The International Criminal Court is hurting AfricaBritain's support for the International Criminal Court is wrong and undermines its credibility in African countries, writes Courtenay Griffiths. By Courtenay Griffiths, QC
03 Jul 2012
Imagine the British Government appointed as minister for Africa a man close friends with a mercenary who attempted to overthrow an African President. Imagine this same minister was fully supportive of an international court that, during its nine-year history, had only prosecuted black Africans. Imagine that this court’s most high-profile case, against the deputy prime minister of Kenya, had been based solely on evidence from a single witness chosen by associates of his political opponent, the favourite of the British Government.
This is not a Frederick Forsyth novel, but the dangerous reality of Britain’s foreign policy towards Kenya. Henry Bellingham, our Minister for Africa, is a close friend of Simon Mann, the mercenary who tried and failed to orchestrate a coup in Equatorial Guinea. Mr Bellingham has publicly supported the work of the International Criminal Court that has so far only tried black Africans, when, from Libya to Syria, there are many more victims who still await justice.
But as I learnt during my time as chief defence counsel to Charles Taylor, the requirement of international justice is not the raison d’etre of the International Criminal Court at all. Instead, the court acts as a vehicle for its primarily European funders, of which the UK is one of the largest, to exert their power and influence, particularly in Africa.
Some would argue it is reasonable for countries to exercise their power in foreign countries through legal means. If this is the case, it is surely sensible to support both the institutions and legal cases that might realise this goal. However, Britain’s support for the ICC, and in particular our country’s funding of the Kenya case, is seriously undermining its credibility and influence in Africa.
The case against Uhuru Kenyatta, the deputy prime minister of Kenya, is of serious concern, not only because of the serious lack of evidence against him, but also because of the methods used to obtain this evidence. The ICC did not directly source witnesses for this case, nor has it done so in any other case heard before the court. Instead it outsourced evidence-gathering to local intermediaries. In the Kenya case, these intermediaries happened to be well known associates of Raila Odinga, the current prime minister of Kenya, and Mr Kenyatta’s long-term political opponent.
This case, which revolves around a single witness sourced by those close to Mr Odinga, should set off alarm bells in the Foreign Office. Instead, the FCO has funded the witness protection scheme for the case and given its full support for the trial to proceed.
Britain does not want Mr Kenyatta to be President of Kenya. It sees its interests as best served through the election of Mr Odinga in the forthcoming contest, a peculiar position given Odinga’s former support for East Germany and Cuba (his son is named Fidel Castro Odinga). The Western-educated Kenyatta appears a more obvious choice, had the British not been involved in the incarceration of his father.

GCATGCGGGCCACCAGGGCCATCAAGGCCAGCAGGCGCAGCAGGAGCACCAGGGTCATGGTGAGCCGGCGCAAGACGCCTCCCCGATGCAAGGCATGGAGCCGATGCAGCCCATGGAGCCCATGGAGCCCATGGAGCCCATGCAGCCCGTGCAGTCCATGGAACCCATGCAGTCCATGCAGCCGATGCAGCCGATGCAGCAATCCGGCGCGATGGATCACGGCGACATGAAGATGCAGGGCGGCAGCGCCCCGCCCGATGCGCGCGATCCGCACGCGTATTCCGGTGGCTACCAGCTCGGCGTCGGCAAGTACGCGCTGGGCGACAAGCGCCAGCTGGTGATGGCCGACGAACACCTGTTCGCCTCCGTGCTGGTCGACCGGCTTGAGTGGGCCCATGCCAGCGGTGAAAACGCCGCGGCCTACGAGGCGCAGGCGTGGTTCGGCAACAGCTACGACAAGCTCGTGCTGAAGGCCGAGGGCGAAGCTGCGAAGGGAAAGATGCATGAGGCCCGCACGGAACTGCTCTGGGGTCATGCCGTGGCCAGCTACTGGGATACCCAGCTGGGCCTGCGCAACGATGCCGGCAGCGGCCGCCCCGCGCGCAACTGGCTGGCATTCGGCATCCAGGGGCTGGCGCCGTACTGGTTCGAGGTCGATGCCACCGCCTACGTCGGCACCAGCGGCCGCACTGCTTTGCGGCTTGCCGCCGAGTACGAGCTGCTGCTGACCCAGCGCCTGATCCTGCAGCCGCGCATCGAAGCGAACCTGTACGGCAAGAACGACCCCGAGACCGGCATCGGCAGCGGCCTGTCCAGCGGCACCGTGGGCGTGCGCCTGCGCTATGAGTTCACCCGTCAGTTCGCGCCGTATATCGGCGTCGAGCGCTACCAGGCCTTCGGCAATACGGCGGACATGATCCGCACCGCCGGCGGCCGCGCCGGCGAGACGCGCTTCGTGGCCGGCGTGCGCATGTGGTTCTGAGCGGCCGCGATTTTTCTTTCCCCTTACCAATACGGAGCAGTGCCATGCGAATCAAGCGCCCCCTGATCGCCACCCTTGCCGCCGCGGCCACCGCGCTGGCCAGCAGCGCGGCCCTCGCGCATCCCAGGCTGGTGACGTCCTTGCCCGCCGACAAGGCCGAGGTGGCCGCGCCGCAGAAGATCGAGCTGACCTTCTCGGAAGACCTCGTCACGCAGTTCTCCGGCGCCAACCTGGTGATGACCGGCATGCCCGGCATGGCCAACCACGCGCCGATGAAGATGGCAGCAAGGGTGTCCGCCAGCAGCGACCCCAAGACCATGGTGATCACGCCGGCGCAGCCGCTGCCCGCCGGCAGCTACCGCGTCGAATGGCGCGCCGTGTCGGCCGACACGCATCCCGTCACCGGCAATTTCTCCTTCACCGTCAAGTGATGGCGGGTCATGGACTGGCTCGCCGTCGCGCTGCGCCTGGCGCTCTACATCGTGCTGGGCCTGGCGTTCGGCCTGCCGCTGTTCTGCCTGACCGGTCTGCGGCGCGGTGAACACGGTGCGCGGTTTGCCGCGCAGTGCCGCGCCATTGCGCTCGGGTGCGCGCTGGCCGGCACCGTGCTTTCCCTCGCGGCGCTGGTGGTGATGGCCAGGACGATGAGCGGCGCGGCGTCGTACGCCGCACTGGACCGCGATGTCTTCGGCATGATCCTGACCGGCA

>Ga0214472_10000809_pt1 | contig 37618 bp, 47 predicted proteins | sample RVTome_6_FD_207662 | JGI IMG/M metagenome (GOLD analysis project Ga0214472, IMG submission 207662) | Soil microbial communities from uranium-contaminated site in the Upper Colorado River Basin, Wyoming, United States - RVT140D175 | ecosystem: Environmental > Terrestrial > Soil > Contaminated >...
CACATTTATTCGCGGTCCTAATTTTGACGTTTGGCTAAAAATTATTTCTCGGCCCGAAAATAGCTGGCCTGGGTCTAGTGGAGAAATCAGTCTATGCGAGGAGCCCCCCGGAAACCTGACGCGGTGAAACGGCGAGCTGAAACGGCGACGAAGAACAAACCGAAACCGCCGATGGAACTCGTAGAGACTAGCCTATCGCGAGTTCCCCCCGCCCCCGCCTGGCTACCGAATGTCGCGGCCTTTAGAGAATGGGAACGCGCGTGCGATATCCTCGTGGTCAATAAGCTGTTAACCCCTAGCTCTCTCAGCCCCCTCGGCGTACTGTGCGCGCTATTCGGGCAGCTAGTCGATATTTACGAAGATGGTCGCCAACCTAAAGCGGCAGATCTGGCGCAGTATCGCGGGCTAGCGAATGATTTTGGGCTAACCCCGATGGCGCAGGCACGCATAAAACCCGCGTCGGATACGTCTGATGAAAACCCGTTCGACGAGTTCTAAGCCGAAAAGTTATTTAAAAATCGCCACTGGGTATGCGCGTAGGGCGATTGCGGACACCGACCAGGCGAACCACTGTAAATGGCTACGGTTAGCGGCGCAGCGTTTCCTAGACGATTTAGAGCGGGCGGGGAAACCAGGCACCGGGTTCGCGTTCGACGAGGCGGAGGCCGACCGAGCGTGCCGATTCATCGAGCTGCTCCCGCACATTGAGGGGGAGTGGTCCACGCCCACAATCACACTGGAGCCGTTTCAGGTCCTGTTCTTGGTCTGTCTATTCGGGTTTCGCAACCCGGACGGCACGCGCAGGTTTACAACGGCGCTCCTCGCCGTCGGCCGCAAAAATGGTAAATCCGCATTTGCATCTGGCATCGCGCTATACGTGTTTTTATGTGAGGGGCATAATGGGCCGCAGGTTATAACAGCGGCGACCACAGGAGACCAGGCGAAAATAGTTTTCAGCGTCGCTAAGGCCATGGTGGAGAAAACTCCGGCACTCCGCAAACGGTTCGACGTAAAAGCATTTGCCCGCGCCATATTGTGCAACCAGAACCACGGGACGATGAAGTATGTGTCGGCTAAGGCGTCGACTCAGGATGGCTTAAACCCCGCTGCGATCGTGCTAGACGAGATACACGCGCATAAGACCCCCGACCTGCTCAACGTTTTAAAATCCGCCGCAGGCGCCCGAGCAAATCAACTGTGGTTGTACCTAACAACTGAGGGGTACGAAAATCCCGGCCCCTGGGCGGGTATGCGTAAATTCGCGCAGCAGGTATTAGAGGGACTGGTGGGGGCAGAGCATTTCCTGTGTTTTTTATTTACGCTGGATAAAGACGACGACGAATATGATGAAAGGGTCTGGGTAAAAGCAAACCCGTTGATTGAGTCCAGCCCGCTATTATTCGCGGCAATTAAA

Jomo Kenyatta, the first president of Kenya, was imprisoned by the colonial administration on charges of facilitating the Mau Mau rebellion against British rule. He was later released from prison following the discovery that his trial witnesses were from sources loyal to the British government.
Fifty years after Kenyan independence from Britain, history is repeating itself. Uhuru Kenyatta is considered likely to win the presidential election scheduled for 2013, not Britain’s man Odinga.
For Britain to maintain its influence in Kenya and therefore in Africa it needs to withdraw its support and funding of the Kenyatta case. The FCO can retreat with its honour still intact, while maintaining its support for international justice by calling for a review of the Kenya case – even for its end – if politically unbiased evidence does not materialise.
Britain should encourage other countries that fund the ICC to pay for the witness protection scheme in its place. The parallels between the Jomo and Uhuru Kenyatta cases of funding politically biased witnesses are all too obvious. And Britain should make its impartiality towards the forthcoming Kenyan election explicit. This means inviting all credible Presidential candidates to the UK for discussions with officials at the FCO, not only Odinga, as has been the case for far too long.
It may be possible for Britain to maintain its support for the ICC, despite the criticism that it is a means to exert power for its funders rather than to deliver international justice. But while Britain continues to undermine Kenya’s national sovereignty through intervening in its political sphere this will remain unlikely. There, as with other African countries, it is for their citizens to decide who rules them, not any foreign power. And Britain would do well to remember this; Uhuru in the Swahili language means “freedom”. If Kenyatta wins the election this may mean that Kenya finally frees itself 50 years after independence from the influence or obligation to its former colonial master.